Mr. MALINVERNI asked whether university tuition fees had been introduced owing to a lack of university funding, or whether they were intended to eliminate the problem of students prolonging their studies. He wished to know whether the legislation on university tuition fees was provisional or definitive. Although grants were available for the poorest sectors of society, he wondered whether financial assistance was provided to students from the middle class, who were not eligible for grants, and whose parents could not afford to pay their university fees. He asked what percentage of university lecturers were women, and whether any positive discrimination measures were being taken to ensure that women were equally represented in employment in higher education institutions.

Mr. KERDOUN said that it appeared that financial assistance for students in higher education was restricted to the poorest sectors of society and did not contribute to the gradual introduction of free university education for all, and was therefore not in line with article 13 of the Covenant. He was concerned that there was no legislation in existence to ensure that women had equal access to employment in higher education institutions. He wished to know how that issue was being addressed, and asked whether any universities had implemented measures for the advancement of women.

Mr. KOLOSOV asked whether the Bologna system had been introduced into the university system, and if so, what the consequences had been on the quality of education. He asked why magazines for Slovene and Croatian minorities focused on religious issues.

Mr. RZEPLINSKI asked whether legislation guaranteed the autonomy of higher education institutions. He wondered to what extent the Austrian authorities helped persons from lower class groups to attend high quality universities. He wished to know what action had been taken to guarantee equal access for all to higher education.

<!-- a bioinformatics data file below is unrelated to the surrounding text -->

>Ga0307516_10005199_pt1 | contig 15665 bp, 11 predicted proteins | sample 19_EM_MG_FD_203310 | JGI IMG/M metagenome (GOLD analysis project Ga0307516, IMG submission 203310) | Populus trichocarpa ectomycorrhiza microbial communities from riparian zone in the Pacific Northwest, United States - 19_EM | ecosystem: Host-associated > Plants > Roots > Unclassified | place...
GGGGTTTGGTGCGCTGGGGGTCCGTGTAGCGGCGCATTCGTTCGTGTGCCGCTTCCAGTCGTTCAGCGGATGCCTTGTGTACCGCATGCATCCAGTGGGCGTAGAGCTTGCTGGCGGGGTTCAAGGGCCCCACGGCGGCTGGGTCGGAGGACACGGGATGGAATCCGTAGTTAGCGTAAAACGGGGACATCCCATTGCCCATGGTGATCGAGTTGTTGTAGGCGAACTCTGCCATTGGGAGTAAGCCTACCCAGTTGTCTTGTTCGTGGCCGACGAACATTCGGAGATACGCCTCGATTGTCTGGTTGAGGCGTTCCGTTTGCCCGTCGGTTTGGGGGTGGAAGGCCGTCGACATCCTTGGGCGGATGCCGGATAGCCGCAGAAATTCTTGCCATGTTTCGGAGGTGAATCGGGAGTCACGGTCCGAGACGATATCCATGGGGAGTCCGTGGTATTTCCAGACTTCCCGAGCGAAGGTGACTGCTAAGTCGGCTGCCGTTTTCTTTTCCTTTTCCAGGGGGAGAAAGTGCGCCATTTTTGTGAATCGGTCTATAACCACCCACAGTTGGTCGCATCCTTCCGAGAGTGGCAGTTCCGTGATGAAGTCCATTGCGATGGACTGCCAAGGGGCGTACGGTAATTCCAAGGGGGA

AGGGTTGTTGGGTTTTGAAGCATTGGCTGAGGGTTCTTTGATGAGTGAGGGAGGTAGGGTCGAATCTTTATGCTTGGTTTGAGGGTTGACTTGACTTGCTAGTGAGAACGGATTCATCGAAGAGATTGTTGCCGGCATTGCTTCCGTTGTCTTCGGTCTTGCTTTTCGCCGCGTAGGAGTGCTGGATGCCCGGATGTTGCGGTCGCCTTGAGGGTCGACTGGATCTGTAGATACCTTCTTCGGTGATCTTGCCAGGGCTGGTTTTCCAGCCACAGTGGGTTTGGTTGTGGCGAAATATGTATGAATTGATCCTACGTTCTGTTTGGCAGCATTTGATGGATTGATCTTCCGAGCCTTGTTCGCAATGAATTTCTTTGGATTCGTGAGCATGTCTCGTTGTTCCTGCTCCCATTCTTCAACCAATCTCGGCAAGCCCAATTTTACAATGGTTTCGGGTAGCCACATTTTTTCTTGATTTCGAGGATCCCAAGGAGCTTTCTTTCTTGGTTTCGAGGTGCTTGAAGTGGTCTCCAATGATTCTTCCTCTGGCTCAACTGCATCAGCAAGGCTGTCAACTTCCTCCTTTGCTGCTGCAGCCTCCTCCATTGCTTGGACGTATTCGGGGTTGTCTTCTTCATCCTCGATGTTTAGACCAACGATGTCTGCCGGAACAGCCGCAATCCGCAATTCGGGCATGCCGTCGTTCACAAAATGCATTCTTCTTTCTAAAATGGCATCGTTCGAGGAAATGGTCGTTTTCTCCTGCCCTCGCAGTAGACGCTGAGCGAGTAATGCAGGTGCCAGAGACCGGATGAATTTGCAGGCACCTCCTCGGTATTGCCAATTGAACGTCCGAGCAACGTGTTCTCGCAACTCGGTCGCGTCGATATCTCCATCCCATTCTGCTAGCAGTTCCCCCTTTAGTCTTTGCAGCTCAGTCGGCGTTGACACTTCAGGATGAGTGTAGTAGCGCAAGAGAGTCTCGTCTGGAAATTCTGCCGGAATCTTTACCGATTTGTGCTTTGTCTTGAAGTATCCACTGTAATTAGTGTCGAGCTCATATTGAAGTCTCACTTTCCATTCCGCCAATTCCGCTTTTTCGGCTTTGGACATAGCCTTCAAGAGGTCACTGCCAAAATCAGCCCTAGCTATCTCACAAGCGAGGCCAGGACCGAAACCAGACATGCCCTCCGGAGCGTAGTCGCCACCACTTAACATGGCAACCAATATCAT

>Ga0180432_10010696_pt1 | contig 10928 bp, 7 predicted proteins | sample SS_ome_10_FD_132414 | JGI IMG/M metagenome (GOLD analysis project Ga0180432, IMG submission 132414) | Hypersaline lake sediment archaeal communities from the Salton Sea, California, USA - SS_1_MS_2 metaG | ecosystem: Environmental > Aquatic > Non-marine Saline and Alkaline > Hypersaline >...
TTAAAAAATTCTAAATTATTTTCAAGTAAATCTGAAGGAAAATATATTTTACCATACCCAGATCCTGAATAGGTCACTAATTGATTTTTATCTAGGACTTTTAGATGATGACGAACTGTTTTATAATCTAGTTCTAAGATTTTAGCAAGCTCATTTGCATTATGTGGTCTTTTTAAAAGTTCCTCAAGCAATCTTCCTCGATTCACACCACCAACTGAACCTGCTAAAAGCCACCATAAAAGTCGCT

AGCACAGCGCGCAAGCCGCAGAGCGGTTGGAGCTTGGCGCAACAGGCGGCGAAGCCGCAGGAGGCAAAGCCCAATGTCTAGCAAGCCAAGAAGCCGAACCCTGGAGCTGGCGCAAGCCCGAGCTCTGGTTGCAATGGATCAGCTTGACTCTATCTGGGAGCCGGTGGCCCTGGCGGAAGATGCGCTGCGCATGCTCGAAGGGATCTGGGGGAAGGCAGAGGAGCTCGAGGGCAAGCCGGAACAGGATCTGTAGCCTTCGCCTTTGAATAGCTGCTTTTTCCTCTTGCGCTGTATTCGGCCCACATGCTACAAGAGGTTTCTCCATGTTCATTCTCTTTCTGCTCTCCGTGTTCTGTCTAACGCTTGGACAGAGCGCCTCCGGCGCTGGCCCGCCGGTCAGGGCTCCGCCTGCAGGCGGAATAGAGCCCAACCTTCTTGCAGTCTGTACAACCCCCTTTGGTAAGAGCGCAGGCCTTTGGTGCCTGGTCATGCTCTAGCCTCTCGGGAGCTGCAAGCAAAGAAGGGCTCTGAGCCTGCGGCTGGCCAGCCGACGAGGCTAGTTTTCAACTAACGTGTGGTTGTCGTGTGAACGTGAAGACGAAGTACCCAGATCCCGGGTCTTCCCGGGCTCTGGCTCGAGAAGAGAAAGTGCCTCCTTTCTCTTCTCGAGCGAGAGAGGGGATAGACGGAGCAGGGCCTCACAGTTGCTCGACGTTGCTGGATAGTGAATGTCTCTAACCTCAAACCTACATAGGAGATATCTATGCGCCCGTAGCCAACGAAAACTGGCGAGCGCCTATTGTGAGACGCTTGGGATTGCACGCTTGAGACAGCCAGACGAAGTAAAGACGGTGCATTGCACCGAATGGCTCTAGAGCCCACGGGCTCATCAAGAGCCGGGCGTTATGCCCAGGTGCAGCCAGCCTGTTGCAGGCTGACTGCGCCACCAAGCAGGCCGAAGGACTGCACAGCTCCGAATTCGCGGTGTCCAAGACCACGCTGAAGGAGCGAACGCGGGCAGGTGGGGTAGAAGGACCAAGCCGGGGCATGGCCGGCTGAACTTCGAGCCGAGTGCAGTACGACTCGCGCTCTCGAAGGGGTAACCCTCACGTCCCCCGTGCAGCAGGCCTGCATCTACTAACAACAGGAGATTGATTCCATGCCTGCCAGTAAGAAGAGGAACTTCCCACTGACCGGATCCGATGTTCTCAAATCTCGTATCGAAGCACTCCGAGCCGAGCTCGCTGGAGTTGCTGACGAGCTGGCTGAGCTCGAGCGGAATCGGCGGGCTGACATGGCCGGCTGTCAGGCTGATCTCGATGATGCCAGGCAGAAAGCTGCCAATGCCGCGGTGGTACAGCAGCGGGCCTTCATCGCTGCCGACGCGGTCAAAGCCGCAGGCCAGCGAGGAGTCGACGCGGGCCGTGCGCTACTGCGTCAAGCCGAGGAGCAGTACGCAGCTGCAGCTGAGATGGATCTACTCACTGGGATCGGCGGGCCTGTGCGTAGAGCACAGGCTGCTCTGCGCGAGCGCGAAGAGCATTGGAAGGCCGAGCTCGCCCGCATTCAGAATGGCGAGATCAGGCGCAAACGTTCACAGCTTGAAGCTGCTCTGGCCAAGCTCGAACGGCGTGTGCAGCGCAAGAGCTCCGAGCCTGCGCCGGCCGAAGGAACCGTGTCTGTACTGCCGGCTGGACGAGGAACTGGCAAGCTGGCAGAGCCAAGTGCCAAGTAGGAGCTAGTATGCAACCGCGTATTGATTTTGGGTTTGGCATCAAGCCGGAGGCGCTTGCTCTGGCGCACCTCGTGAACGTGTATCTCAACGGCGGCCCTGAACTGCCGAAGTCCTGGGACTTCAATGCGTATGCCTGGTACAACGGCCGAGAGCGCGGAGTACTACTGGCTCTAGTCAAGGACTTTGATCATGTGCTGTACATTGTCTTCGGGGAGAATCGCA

Ms. BARAHONARIERA asked what action was being taken to combat racism through education and to prevent outbreaks of intolerance.

Mr. DOSSI (Austria) said that Austria was one of the strictest countries in Europe in respect of the use of genetically modified organisms and was actively involved in the international discussion on genetic modification. Regarding magazines for linguistic minorities, he said that weekly newspapers were published in Croatian and Slovene in addition to religious magazines.

Mr. TICHY (Austria) confirmed that the introduction of tuition fees was intended to be a definitive solution. Ensuring equality of access to university did not necessarily mean that it must be free of charge. The motivation for the introduction of tuition fees had not been purely monetary: the aim had been to improve the effectiveness of higher education studies in Austria. Because it had been easy to become a student in Austria, there had been considerable temptation for students to abuse the system in order to take advantage of the benefits and discounts to which student status entitled them. Thus, although the number of students had decreased by 17.8 per cent when tuition fees had been introduced, the proportion of students who completed their studies had increased, to approximately 78 per cent, indicating that the introduction of tuition fees had been successful in forcing some students to study more efficiently and to complete their studies on time. Although in 2001/2002 there had been a slight drop in the number of students going to university for the first time, that figure had subsequently risen to above the level of first‑time enrolments before the introduction of tuition fees. Full statistics would be made available to the Committee in written form.